Q & A With 2-Time CTR Winner Ethan Passant

(Last Updated On: July 3, 2012)

The Colorado Trail Race (CTR) is an annual bike race from Denver to Durango along the Colorado Trail, covering 470 miles and and an amazing 65,000′ of elevation gain, with a high point of 13,200′. For the most part, the race is on singletrack, although there are a number of detours around Wilderness areas that are on dirt or paved roads. Course Map:

The rules are fairly simple, you can do anything that anyone else can do. You can mail yourself some things to a post office, and you can buy groceries or a room or anything else- but you can’t eat and sleep at a friend’s house since the other competitors don’t have the same option. You can treat it like a race and forgo sleep, or you can take it a bit more relaxed and sleep every night.

My friend and fellow Crested Butte resident Ethan Passant has completed all four CTR’s, and has won on two of those occasions, including this year. Part of me is masochistic enough to consider attempting this race one of these years, while the other part of me would really like to do the Colorado Trail in semi-luxury, with a support vehicle stocked with plenty of fresh clothing and most importantly, beer. Regardless, I thought I’d give Ethan a call and ask a few questions…

Let’s start off with the bike and gear list… What do you bring? My bike is a Specialized 29er hardtail. I bring all the standard stuff anyone would bring on a longer ride: 2 tubes, a multi-tool, a few chain links, lube and a rag, stuff like that, plus an extra shifter cable. I use a minimalist 3/4 length thermarest and a 35degree down sleeping bag. I carry an emergency foil bivy sack, although I never used it. I don’t want to be too comfortable sleeping, otherwise I’ll just sleep. For water I use a SteriPEN. I use a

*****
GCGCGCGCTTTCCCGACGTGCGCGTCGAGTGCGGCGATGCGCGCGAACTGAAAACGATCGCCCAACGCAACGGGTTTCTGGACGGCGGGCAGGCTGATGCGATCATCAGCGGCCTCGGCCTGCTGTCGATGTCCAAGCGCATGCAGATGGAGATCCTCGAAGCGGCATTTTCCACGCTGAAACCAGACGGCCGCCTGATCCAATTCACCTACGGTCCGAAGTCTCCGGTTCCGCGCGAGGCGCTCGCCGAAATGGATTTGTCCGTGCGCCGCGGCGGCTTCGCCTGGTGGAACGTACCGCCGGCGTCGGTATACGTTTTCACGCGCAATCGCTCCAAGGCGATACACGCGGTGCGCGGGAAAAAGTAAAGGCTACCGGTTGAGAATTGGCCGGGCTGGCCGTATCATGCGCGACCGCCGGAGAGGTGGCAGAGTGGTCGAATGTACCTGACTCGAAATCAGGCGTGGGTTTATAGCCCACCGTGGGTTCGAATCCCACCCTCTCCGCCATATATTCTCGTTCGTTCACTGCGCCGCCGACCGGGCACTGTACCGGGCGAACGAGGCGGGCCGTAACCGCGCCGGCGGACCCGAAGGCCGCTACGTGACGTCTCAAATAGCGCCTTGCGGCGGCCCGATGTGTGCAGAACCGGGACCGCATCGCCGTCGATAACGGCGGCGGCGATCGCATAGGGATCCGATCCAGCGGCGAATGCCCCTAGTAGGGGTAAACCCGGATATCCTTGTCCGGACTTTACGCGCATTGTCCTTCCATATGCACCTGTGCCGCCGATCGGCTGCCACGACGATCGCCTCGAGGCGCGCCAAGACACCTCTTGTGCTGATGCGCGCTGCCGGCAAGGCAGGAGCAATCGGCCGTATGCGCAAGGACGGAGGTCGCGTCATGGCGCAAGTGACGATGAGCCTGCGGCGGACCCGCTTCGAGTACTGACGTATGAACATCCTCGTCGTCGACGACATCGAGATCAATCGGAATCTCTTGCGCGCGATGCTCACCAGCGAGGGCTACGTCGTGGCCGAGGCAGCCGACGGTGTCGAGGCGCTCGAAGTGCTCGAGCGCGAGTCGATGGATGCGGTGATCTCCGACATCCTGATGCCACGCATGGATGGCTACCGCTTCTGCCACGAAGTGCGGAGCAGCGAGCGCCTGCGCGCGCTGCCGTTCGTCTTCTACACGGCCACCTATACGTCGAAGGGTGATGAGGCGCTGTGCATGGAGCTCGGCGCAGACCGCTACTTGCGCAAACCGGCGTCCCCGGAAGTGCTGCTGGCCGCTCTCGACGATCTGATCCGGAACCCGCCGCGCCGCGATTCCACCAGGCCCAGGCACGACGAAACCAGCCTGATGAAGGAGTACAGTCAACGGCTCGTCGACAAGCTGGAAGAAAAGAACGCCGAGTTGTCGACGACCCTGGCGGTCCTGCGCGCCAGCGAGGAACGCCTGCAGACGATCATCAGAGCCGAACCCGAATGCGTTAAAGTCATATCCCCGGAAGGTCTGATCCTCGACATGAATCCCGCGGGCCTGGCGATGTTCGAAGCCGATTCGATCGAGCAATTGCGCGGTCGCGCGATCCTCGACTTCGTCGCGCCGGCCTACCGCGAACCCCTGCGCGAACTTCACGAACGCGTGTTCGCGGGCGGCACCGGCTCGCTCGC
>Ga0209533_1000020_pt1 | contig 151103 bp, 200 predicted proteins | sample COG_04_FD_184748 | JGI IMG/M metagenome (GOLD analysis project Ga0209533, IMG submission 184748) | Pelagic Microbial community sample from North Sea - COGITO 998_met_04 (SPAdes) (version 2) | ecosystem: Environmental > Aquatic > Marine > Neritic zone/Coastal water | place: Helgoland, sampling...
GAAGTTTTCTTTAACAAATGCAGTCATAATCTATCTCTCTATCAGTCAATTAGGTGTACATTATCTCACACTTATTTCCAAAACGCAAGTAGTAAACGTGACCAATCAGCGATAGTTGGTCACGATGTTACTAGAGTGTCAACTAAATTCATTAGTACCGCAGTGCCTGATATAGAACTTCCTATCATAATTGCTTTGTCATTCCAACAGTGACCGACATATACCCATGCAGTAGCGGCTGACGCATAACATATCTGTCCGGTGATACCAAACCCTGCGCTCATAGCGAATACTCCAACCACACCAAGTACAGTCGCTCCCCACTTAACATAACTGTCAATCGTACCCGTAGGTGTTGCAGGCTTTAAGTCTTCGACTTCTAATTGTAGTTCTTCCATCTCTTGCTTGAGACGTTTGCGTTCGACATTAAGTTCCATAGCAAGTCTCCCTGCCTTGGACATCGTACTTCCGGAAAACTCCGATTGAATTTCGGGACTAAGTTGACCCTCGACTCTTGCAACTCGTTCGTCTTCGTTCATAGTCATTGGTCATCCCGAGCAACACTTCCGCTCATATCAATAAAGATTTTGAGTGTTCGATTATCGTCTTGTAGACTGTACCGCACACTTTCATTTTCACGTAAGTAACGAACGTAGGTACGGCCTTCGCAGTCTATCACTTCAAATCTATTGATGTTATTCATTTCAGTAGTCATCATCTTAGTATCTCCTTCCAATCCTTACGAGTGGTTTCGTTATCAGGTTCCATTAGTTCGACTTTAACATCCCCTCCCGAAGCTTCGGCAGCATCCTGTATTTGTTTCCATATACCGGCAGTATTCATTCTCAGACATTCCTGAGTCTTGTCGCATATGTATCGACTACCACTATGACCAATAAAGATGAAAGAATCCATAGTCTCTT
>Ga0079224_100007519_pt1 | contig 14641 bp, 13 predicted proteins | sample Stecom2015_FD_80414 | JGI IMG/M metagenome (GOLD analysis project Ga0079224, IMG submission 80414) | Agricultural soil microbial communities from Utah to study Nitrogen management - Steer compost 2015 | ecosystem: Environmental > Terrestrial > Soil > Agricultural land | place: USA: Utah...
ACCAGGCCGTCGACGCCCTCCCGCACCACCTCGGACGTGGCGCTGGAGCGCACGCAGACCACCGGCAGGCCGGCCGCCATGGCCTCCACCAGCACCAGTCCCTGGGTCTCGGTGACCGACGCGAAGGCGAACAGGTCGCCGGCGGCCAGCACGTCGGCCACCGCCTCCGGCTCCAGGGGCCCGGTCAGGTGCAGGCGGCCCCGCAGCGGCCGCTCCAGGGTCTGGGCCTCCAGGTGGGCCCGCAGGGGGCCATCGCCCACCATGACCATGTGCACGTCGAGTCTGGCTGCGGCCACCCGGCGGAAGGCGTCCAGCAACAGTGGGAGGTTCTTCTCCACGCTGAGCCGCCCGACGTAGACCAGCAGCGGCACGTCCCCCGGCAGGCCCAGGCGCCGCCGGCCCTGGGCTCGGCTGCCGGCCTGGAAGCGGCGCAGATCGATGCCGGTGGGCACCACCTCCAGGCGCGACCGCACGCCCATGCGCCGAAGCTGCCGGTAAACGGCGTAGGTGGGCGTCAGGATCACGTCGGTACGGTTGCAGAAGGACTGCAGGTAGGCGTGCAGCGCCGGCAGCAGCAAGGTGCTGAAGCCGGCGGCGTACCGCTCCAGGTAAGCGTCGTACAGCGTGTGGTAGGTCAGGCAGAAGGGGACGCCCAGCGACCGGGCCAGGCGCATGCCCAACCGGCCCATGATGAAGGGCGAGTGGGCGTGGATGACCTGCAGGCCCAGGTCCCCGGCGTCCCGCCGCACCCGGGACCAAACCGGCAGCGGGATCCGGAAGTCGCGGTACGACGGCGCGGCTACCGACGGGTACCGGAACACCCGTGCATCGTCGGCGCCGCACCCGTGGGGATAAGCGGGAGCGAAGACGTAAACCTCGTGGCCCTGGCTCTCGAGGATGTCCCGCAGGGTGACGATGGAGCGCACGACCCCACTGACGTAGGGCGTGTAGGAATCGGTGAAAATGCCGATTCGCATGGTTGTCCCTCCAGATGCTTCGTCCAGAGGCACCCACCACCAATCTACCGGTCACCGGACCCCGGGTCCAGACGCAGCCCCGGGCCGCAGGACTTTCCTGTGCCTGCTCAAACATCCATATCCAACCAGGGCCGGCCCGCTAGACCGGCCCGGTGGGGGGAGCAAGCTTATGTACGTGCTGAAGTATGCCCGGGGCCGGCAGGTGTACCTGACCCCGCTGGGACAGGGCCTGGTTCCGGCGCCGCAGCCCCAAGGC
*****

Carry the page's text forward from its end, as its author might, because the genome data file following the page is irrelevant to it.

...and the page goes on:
Black Diamond Icon Headlamp
for most of my lighting needs, plus a handlebar mounted light. It’s not the kind of lighting that lets you ride full speed, but it lets you keep moving. Top and bottom rain gear, a second pair of shorts that I put on halfway through (Last year I tried to go with one pair: saddlesores were an issue), plenty of chamois butter. I should have carried brake pads- I was lucky to find some in Leadville. A lot of the course is hike-a-bike but I still used Sidi’s, and I would again.

How did you carry all this gear? I used a really minimalist pack from CAMP. It has mesh pockets on the side and I was able to carry a lot of trail food there so I could keep riding on the easy terrain. My sleeping bag goes on the handlebars along with another small bag, while the thermarest goes on a seatpost rack. The tubes and a few other things go in a saddle bag.

What did all that weigh? The bike and all the gear was probably around 32lbs. My pack was probably another 15-20lbs when I rolled out of Buena Vista. [The longest stretch between towns is Buena Vista all the way to Silverton, so racers have to really stock up on food in Buena Vista]

How much money do you spend from start to finish? Well, besides all the specialized gear that I bought before the race, I’d say I spent about $300. I spent $87 at the City Market in Buena Vista alone.